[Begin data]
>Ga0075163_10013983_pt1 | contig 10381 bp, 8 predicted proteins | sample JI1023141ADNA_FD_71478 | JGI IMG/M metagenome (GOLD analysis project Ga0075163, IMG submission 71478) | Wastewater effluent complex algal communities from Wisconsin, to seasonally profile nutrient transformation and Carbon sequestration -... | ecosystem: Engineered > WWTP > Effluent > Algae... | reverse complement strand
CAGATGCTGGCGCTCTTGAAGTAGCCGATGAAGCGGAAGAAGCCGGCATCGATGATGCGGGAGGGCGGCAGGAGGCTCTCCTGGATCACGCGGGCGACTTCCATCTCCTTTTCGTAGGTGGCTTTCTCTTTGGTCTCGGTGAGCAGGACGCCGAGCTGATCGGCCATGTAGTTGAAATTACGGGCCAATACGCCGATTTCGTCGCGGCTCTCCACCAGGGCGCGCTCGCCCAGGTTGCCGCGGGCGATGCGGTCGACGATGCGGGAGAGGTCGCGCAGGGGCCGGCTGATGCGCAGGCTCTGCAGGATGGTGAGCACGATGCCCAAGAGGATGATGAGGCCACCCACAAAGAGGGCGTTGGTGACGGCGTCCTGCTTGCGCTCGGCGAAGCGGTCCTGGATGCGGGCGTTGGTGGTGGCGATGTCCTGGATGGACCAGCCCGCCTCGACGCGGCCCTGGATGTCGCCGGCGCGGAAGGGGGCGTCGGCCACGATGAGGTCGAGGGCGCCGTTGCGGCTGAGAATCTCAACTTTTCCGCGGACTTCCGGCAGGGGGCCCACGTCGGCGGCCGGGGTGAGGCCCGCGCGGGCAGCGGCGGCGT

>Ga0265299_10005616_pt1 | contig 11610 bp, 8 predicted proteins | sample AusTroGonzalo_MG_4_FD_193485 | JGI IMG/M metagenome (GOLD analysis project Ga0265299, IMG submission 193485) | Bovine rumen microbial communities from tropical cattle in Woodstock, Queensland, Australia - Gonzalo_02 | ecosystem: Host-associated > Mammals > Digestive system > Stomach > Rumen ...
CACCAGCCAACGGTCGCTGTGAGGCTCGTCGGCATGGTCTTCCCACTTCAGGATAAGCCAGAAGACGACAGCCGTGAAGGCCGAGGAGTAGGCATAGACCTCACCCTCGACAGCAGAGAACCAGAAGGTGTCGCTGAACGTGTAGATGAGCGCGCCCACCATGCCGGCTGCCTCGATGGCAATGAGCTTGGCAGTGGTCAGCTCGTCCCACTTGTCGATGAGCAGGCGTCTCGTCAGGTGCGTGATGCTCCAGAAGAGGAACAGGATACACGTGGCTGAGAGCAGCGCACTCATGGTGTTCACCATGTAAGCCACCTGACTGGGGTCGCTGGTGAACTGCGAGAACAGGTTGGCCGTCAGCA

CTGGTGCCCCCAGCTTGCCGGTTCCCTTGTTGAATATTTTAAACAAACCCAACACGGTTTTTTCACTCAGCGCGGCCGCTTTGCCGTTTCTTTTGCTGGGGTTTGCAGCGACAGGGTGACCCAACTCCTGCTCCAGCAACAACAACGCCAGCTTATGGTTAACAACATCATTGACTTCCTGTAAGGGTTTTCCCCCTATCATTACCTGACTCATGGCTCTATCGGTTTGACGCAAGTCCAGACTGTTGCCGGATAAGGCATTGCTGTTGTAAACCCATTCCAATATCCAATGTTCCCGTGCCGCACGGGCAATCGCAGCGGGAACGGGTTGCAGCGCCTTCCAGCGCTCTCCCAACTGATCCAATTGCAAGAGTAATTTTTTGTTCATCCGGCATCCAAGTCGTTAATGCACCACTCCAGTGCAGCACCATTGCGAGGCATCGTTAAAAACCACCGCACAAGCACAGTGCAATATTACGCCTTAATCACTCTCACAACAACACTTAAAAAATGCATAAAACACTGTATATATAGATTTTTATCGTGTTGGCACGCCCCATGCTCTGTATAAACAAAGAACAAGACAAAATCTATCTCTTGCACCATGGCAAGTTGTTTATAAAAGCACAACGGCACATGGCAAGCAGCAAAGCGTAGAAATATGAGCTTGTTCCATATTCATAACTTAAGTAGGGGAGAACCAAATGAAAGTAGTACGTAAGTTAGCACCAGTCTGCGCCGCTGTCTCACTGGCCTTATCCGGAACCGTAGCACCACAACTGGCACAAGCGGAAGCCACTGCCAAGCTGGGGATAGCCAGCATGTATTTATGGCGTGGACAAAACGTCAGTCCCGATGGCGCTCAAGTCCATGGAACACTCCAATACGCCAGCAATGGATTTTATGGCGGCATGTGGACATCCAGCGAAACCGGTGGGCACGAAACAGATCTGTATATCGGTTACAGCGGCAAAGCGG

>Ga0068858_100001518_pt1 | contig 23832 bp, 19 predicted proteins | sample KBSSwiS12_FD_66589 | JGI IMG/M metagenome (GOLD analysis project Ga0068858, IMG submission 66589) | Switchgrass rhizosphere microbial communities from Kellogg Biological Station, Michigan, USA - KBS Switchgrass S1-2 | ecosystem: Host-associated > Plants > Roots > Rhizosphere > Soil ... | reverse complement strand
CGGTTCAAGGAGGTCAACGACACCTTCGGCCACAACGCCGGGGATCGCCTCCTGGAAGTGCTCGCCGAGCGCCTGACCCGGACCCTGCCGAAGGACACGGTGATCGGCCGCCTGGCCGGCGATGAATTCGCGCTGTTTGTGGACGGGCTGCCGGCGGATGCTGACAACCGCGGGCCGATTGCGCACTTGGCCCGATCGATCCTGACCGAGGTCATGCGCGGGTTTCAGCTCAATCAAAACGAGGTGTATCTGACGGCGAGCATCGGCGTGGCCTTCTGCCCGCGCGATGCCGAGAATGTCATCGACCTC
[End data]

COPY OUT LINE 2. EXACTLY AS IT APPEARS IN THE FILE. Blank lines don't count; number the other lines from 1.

CAGATGCTGGCGCTCTTGAAGTAGCCGATGAAGCGGAAGAAGCCGGCATCGATGATGCGGGAGGGCGGCAGGAGGCTCTCCTGGATCACGCGGGCGACTTCCATCTCCTTTTCGTAGGTGGCTTTCTCTTTGGTCTCGGTGAGCAGGACGCCGAGCTGATCGGCCATGTAGTTGAAATTACGGGCCAATACGCCGATTTCGTCGCGGCTCTCCACCAGGGCGCGCTCGCCCAGGTTGCCGCGGGCGATGCGGTCGACGATGCGGGAGAGGTCGCGCAGGGGCCGGCTGATGCGCAGGCTCTGCAGGATGGTGAGCACGATGCCCAAGAGGATGATGAGGCCACCCACAAAGAGGGCGTTGGTGACGGCGTCCTGCTTGCGCTCGGCGAAGCGGTCCTGGATGCGGGCGTTGGTGGTGGCGATGTCCTGGATGGACCAGCCCGCCTCGACGCGGCCCTGGATGTCGCCGGCGCGGAAGGGGGCGTCGGCCACGATGAGGTCGAGGGCGCCGTTGCGGCTGAGAATCTCAACTTTTCCGCGGACTTCCGGCAGGGGGCCCACGTCGGCGGCCGGGGTGAGGCCCGCGCGGGCAGCGGCGGCGT